Blog post #6
Northern Virginia is a hub for migration. Several communities including ones from India, Honduras, and Ethiopia call this region home. Honduran migration began in the 1980s. Relief from poverty and violence pulls Hondurans to the US to build a better life. The Washington DC area is home to about 50% of Honduran immigrants followed by Los Angles, New York, and Houston. In Northern Virginia, the area between Alexandria and Arlington, known as Arlandria or Chirilagua, is home to many Honduran immigrants. Although immigrants are faced with working low paying jobs due to language, education, and legal barriers, Hondurans flock to the US to create a better life for themselves and their family members remaining in Honduras. Many send money home to support wives, children or parents left behind. Men typically make more money than women, but women send more money back to Honduras. Men typically send about $467 dollars per month while women only send about $213. While this is a big difference the women’s $213 is 19% of her income compared to only 14% of the men. Women are typically supporting children left behind while men are supporting both wives, children, and parents, it makes you wonder why they are not sending more money home. Some Hondurans participate in the Latin American Dream, meaning they come to the US for two to five years to work, save to build their own homes, and then return to their families. Others, typically women’s is linked to gender inequalities in the labor market.
In the beginning men migrated out of Honduras more than
women but in recent years the rates are now comparable. Because many women leave children and the
advances in technology women are able to create and maintain transnational
families. They are able to participate
in family decisions and both give and receive emotional support. This dynamic creates an intricate power dynamic,
however. The money sent home ultimately
is in the control of the receiver and not the contributor. Migration does help empower women
financially, physically, and enables them to require better treatment by males
especially within relationships. In
contrast to the personal independence women are increasingly made dependent in
the US for sponsorship for residency, way of obtaining citizenship, and
relationships to share the cost of living.
The Ethiopian community migrated to the US’s larger cities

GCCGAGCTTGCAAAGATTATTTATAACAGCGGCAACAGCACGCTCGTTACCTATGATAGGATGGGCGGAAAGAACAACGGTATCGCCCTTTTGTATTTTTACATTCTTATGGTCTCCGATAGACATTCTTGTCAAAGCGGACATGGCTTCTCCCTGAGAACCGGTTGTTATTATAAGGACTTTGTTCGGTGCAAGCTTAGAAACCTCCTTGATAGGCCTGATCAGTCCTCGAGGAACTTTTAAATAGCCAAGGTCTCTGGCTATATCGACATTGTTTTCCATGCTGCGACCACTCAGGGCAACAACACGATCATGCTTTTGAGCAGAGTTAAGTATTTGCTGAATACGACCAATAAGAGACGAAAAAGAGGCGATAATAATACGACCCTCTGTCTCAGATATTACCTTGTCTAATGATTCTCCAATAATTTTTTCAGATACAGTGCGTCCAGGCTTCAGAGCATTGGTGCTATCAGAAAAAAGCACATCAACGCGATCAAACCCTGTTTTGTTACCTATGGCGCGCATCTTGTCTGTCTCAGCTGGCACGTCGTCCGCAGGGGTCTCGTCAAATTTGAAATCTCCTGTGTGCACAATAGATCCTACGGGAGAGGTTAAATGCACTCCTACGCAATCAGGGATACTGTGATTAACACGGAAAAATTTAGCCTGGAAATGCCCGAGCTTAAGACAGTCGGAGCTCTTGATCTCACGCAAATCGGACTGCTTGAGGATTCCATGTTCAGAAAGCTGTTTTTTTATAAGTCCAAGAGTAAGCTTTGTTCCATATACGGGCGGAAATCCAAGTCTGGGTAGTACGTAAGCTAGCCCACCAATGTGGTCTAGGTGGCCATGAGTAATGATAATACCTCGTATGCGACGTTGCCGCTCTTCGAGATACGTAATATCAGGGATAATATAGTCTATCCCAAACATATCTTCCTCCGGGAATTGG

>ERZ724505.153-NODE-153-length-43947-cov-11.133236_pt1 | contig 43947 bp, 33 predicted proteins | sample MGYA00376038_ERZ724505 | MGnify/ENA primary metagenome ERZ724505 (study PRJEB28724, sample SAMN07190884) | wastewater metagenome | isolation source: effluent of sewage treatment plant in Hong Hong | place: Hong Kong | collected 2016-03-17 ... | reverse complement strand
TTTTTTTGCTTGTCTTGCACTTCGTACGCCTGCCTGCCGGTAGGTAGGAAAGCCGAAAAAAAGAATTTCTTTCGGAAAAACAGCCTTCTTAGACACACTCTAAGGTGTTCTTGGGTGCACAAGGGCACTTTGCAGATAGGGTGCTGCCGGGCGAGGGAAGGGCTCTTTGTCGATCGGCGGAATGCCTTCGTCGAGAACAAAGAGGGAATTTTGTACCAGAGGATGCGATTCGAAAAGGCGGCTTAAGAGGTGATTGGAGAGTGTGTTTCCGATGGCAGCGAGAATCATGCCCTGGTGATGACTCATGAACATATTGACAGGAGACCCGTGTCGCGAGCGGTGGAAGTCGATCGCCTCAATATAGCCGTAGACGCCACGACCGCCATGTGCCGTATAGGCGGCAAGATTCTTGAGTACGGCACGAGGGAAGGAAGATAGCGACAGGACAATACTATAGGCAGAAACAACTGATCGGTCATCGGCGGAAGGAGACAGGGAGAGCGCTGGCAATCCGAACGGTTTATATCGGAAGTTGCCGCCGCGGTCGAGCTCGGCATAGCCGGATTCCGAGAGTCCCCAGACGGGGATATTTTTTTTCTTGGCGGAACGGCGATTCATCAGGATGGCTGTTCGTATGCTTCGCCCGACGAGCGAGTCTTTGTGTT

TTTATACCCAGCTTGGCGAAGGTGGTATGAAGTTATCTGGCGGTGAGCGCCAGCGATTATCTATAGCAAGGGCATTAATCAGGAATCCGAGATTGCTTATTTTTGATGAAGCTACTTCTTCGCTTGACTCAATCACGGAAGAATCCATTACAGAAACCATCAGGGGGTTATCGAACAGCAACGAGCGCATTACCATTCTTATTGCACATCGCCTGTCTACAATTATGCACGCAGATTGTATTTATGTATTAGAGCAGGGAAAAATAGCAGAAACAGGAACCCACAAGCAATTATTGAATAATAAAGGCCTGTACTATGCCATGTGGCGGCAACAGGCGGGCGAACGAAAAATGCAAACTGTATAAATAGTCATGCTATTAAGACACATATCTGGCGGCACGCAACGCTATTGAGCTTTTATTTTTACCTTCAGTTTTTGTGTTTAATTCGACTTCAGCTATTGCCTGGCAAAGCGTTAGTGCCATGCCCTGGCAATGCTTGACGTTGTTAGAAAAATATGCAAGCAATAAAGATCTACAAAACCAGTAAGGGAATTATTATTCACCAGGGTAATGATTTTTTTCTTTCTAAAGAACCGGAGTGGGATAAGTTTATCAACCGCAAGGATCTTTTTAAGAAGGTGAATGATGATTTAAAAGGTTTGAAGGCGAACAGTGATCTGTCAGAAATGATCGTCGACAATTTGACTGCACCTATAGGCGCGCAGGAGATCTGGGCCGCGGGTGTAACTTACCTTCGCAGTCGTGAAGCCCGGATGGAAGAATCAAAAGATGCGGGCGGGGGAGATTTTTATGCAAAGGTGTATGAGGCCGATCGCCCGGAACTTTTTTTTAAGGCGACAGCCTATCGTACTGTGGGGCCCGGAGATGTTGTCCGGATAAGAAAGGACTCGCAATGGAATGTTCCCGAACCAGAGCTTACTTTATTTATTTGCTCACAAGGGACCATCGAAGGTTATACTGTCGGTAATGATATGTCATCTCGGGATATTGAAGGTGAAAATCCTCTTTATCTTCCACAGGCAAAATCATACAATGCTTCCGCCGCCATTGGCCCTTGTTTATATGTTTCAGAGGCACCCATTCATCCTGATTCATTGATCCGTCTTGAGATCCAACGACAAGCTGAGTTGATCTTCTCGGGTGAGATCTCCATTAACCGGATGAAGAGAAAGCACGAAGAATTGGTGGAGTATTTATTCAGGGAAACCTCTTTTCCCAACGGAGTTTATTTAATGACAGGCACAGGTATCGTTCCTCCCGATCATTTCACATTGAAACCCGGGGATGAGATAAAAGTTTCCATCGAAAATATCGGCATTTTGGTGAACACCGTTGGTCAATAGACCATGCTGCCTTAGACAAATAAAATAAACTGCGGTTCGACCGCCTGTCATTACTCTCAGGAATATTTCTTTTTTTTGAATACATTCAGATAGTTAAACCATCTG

such as Los Angles, New York, Dallas, as well as Washington D.C. In Virginia they settled farther South in the
Columbia Pike, Landmark, and Lincolnia neighborhoods. Ethiopian’s typically enter the US legally with
Washington D.C. became the principal destination. Immigrants who arrive as
children then brought up in the US are considered 1.5 generation immigrants and
those born in the US with at least one parent who relocated are considered 2nd
Ethiopian immigrants do not identify with African
Americans. Instead they identify as
being Ethiopian or Ethiopian American.
Their assimilation in America is a multifaceted and complex process
having economic, social and cultural ramifications. They do not see race as the distinguishing
characteristic as American’s do but rather ethnicity. On questionnaires they do
not identify with Black but would prefer African. Interestingly they find negative comments
from “native Blacks” more upsetting then from Whites. Ethiopians have a great
deal of ethnic pride, it is the only African country that was not colonized by
Western powers. The Ethiopian national
flag is embraced by many of its young migrants.
The green, yellow, and red horizontal stripes are considered universally
to represent Africa.
May Ethiopian’s participate in festivals and customs brought
with them but like many second generation immigrants only have a superficial
knowledge of their meanings. Ethiopian
youth tend to invent traditions that are more in accordance with mainstream
cultural practices such as renting night clubs for gatherings. The Miss Ethiopia contest created in 2001 is
open to women between 18 and 29 who have at least one parent with Ethiopian
decent. The contestants must be of “good
moral character.” Ethiopian’s assimilate
into the broader community while juggling multiple identities. They tend to downplay their national identity
unless specifically asked while in public.
Immigrant identity is
constructed by adaptation, acculturation, and assimilation. Immigrants create their identities through
self-determination, local environments such as religious institutions, as well
as through secular organizations.
The Washington D.C. area also has a large population of
Indian immigrants which represent the third highest source of legal
immigration. Unlike their Honduran
counterparts, Indians generally are in a highly skilled professions in a high
socioeconomic status with almost 33% having bachelor’s degrees and 47% have
graduate or professional degrees. They
have a median income of $155,694. Indian
immigrants abhor the entrenched division of caste and religion preferring
Americas’ equality, freedoms, and meritocracy.
Even though Asians the 2nd largest immigrant
community in the US they are still a visible minority, who experience some
measure of “othering” by the mainstream population. At times they have been characterized as
leeches, only in the US for economic gain.
The events of September 11, 2001 magnified this type of behavior. Sikh’s for example have been verbally abused
and even assaulted. More common are
insensitive comments by natives such as complementing an Indian for superior
English language skills or being traditional because of their choice of
dress. This type of behavior is
characterized as being micoaggressive making Indian’s aware the they do not
fully belong even in places where they believed they not only deserved
acceptance and but had won it.